Winter Survival Tips on Fire Making

Winter Survival Tips on Fire MakingWhether you are lost in the wilderness during winter or your car has broken down in a remote area, building a fire is an important and often necessary action to survive against the cold. If you find yourself in a life-threatening situation and must build a fire to come out alive, you will have a greater chance of success if you make a few crucial preparations.

Choosing a Location

Overhanging branches from trees may seem the logical location because they offer some shelter and block the wind. Starting a fire beneath snow-covered branches, however, is an aggravating and often pointless task. Heat from the flames will quickly melt the snow above and it will fall, smothering your heat source. Instead, find a natural overhang that will protect the flame, but which does not have precarious build-up of snow atop it. A rock overhang works well, but if none are around you should prop up a piece of bark or rock slab on an angle. A poncho or tent tarp will work well, too.

Building a Base

A fire built on bare snow will quickly melt the ground and extinguish the fire. It is, therefore, necessary to build a base, on which you can build the fire and keep it dry and protected. When cold, green, wrist-thick tree limbs will snap easily and can be used to build a flat surface that will not burn too quickly. According to the U.S. Army Survival Manual, collecting several of these limbs and arranging them parallel with one another along the ground will serve as a suitable base for your fire. For a longer-lasting base, stack several layers of limbs.

Finding Fuel

If you are below the tree line, fuel will be abundant, even in winter. Collect dried moss or shrub material that may still be available on tree trunks or sticking above the snow. These materials burn quickly and light easily, and are good for starting the fire. Next collect small twigs and dry branches. Then begin collecting larger branches that will burn longer. Several types of trees offer different advantages for survival fires. For instance, birch trees burn hot and fast, making a fire easier to keep going and more effective for preventing hypothermia. They grow close to water at lower elevations. Pine trees, and especially pine needles, produce a lot of smoke, which can be used for signaling in an emergency situation. If fuel or oil from a wrecked or broken down vehicle is available, use it to start a fire in the absence of alternative tinder. A small amount of fuel can help start an already prepared pile of tinder, making the fuel oil last longer.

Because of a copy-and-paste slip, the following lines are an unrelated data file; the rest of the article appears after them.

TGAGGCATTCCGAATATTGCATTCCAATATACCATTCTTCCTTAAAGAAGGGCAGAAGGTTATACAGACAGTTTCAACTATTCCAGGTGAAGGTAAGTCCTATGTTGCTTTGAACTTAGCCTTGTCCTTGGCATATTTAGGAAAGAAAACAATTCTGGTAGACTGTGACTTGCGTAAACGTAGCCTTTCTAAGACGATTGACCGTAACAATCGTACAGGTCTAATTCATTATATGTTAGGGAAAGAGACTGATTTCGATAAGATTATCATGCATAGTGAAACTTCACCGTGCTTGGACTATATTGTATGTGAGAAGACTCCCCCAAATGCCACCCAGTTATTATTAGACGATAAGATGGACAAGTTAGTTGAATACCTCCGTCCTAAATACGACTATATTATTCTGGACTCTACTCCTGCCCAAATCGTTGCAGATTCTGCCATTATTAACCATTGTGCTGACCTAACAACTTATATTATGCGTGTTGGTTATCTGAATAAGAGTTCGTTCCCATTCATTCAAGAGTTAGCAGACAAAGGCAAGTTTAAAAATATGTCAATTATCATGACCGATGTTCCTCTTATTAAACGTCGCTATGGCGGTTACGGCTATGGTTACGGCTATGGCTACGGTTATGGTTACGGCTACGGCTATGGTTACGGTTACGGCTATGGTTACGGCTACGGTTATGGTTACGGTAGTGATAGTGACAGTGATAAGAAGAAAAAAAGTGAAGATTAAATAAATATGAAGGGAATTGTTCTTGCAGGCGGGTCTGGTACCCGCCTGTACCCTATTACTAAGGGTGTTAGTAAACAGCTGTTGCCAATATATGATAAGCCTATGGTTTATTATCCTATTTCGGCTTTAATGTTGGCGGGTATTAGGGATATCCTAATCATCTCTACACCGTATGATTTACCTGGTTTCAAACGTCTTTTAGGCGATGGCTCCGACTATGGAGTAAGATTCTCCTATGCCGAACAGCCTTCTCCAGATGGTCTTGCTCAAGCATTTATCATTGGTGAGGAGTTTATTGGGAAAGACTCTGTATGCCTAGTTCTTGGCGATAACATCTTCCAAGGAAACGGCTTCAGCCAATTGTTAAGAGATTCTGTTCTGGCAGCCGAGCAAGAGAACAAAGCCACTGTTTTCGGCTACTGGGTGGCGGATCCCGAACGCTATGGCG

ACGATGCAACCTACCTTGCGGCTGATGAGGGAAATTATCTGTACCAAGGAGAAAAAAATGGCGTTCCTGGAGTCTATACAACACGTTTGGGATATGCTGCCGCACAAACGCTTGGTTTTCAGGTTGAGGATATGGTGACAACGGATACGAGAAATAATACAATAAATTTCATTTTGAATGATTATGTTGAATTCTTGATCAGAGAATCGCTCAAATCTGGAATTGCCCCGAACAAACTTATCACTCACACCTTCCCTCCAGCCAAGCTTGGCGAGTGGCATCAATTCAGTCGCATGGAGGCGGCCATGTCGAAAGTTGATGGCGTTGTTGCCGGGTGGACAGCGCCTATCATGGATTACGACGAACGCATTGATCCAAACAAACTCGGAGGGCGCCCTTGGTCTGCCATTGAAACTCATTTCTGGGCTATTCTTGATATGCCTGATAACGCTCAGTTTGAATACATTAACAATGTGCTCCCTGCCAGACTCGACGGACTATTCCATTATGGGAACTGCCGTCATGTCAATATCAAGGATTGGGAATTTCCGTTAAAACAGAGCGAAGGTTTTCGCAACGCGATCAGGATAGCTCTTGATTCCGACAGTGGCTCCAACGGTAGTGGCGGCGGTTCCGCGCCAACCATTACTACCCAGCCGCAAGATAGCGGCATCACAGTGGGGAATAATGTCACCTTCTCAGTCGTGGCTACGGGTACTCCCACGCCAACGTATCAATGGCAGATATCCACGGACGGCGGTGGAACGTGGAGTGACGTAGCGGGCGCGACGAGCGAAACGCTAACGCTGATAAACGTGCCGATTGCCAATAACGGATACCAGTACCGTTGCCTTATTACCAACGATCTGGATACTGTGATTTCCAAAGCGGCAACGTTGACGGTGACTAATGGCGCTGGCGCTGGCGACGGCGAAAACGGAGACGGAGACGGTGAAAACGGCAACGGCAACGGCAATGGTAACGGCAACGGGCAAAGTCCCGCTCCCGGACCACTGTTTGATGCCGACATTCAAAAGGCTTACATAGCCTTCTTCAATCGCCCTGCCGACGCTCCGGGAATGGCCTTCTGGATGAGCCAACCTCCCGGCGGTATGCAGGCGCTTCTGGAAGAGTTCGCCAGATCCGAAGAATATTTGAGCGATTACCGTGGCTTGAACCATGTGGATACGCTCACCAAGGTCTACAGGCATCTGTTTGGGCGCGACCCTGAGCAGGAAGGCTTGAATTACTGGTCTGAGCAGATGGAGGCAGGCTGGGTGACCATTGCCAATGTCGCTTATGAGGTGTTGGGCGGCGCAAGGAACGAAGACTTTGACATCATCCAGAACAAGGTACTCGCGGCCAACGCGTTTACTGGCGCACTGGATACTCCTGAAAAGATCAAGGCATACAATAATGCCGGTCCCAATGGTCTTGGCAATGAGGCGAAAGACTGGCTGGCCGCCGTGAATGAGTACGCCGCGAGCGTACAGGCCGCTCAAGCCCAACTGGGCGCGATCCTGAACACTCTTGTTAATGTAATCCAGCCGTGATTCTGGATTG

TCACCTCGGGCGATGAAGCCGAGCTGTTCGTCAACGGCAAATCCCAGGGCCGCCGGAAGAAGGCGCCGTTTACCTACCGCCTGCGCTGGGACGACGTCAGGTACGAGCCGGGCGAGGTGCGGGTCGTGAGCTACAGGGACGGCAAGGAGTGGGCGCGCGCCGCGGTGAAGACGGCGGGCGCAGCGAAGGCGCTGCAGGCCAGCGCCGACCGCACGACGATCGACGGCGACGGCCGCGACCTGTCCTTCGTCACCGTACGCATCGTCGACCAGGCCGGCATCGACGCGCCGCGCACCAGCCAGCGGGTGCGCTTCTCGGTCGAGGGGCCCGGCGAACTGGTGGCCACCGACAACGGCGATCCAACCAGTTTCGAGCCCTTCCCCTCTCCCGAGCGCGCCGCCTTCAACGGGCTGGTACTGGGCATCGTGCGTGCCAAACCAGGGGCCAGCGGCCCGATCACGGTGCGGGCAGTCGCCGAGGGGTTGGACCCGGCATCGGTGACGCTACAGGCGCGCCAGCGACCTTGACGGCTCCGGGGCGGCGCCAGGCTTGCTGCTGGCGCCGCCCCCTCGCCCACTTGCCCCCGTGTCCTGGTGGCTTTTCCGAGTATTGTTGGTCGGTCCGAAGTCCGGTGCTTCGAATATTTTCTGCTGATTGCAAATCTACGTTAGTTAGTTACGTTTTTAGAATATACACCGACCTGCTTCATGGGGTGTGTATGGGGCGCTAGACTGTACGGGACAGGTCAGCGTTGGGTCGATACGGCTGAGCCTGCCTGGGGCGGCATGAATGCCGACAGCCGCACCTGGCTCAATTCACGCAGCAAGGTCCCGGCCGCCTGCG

Article Written By Jim Jansen

Jim Jansen has been writing articles since 2005 and has been featured in publications such as "The River Watch," and also contributes to and LIVESTRONG.COM. He has a Bachelor of Arts in professional writing from Michigan State University. Jansen specializes in outdoor recreation and environmental topics.

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